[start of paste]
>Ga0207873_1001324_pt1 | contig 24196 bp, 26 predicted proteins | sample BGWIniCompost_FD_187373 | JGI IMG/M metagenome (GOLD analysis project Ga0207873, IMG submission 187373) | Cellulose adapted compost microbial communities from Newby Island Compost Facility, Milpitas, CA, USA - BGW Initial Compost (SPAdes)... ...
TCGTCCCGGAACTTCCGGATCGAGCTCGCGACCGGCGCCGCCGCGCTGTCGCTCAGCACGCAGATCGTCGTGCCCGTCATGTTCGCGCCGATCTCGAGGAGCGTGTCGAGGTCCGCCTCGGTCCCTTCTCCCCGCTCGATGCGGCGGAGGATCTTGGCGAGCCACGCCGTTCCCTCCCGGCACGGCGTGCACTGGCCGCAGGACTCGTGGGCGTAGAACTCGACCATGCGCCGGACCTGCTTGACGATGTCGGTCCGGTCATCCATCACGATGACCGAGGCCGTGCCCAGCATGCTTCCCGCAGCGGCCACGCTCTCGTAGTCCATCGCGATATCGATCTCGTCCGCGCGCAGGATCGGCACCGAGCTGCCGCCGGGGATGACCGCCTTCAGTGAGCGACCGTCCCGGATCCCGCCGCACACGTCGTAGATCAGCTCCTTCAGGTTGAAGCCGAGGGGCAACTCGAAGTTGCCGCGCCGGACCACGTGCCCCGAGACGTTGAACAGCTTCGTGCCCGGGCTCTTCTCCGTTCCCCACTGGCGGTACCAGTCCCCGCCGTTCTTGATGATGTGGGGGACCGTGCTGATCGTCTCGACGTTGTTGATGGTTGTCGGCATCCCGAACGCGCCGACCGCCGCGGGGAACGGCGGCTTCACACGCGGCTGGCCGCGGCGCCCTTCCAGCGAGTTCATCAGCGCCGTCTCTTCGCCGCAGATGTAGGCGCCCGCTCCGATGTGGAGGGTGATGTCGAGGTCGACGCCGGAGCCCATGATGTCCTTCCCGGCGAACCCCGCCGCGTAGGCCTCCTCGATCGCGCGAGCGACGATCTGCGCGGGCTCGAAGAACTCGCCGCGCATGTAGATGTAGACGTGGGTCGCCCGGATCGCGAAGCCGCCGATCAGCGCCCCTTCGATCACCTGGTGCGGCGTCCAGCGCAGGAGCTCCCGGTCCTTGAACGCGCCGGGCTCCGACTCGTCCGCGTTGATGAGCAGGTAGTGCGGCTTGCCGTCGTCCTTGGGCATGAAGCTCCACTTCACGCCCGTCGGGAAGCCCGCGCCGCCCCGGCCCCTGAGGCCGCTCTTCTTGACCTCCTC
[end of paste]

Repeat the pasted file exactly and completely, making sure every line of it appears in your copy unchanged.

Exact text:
>Ga0207873_1001324_pt1 | contig 24196 bp, 26 predicted proteins | sample BGWIniCompost_FD_187373 | JGI IMG/M metagenome (GOLD analysis project Ga0207873, IMG submission 187373) | Cellulose adapted compost microbial communities from Newby Island Compost Facility, Milpitas, CA, USA - BGW Initial Compost (SPAdes)... ...
TCGTCCCGGAACTTCCGGATCGAGCTCGCGACCGGCGCCGCCGCGCTGTCGCTCAGCACGCAGATCGTCGTGCCCGTCATGTTCGCGCCGATCTCGAGGAGCGTGTCGAGGTCCGCCTCGGTCCCTTCTCCCCGCTCGATGCGGCGGAGGATCTTGGCGAGCCACGCCGTTCCCTCCCGGCACGGCGTGCACTGGCCGCAGGACTCGTGGGCGTAGAACTCGACCATGCGCCGGACCTGCTTGACGATGTCGGTCCGGTCATCCATCACGATGACCGAGGCCGTGCCCAGCATGCTTCCCGCAGCGGCCACGCTCTCGTAGTCCATCGCGATATCGATCTCGTCCGCGCGCAGGATCGGCACCGAGCTGCCGCCGGGGATGACCGCCTTCAGTGAGCGACCGTCCCGGATCCCGCCGCACACGTCGTAGATCAGCTCCTTCAGGTTGAAGCCGAGGGGCAACTCGAAGTTGCCGCGCCGGACCACGTGCCCCGAGACGTTGAACAGCTTCGTGCCCGGGCTCTTCTCCGTTCCCCACTGGCGGTACCAGTCCCCGCCGTTCTTGATGATGTGGGGGACCGTGCTGATCGTCTCGACGTTGTTGATGGTTGTCGGCATCCCGAACGCGCCGACCGCCGCGGGGAACGGCGGCTTCACACGCGGCTGGCCGCGGCGCCCTTCCAGCGAGTTCATCAGCGCCGTCTCTTCGCCGCAGATGTAGGCGCCCGCTCCGATGTGGAGGGTGATGTCGAGGTCGACGCCGGAGCCCATGATGTCCTTCCCGGCGAACCCCGCCGCGTAGGCCTCCTCGATCGCGCGAGCGACGATCTGCGCGGGCTCGAAGAACTCGCCGCGCATGTAGATGTAGACGTGGGTCGCCCGGATCGCGAAGCCGCCGATCAGCGCCCCTTCGATCACCTGGTGCGGCGTCCAGCGCAGGAGCTCCCGGTCCTTGAACGCGCCGGGCTCCGACTCGTCCGCGTTGATGAGCAGGTAGTGCGGCTTGCCGTCGTCCTTGGGCATGAAGCTCCACTTCACGCCCGTCGGGAAGCCCGCGCCGCCCCGGCCCCTGAGGCCGCTCTTCTTGACCTCCTC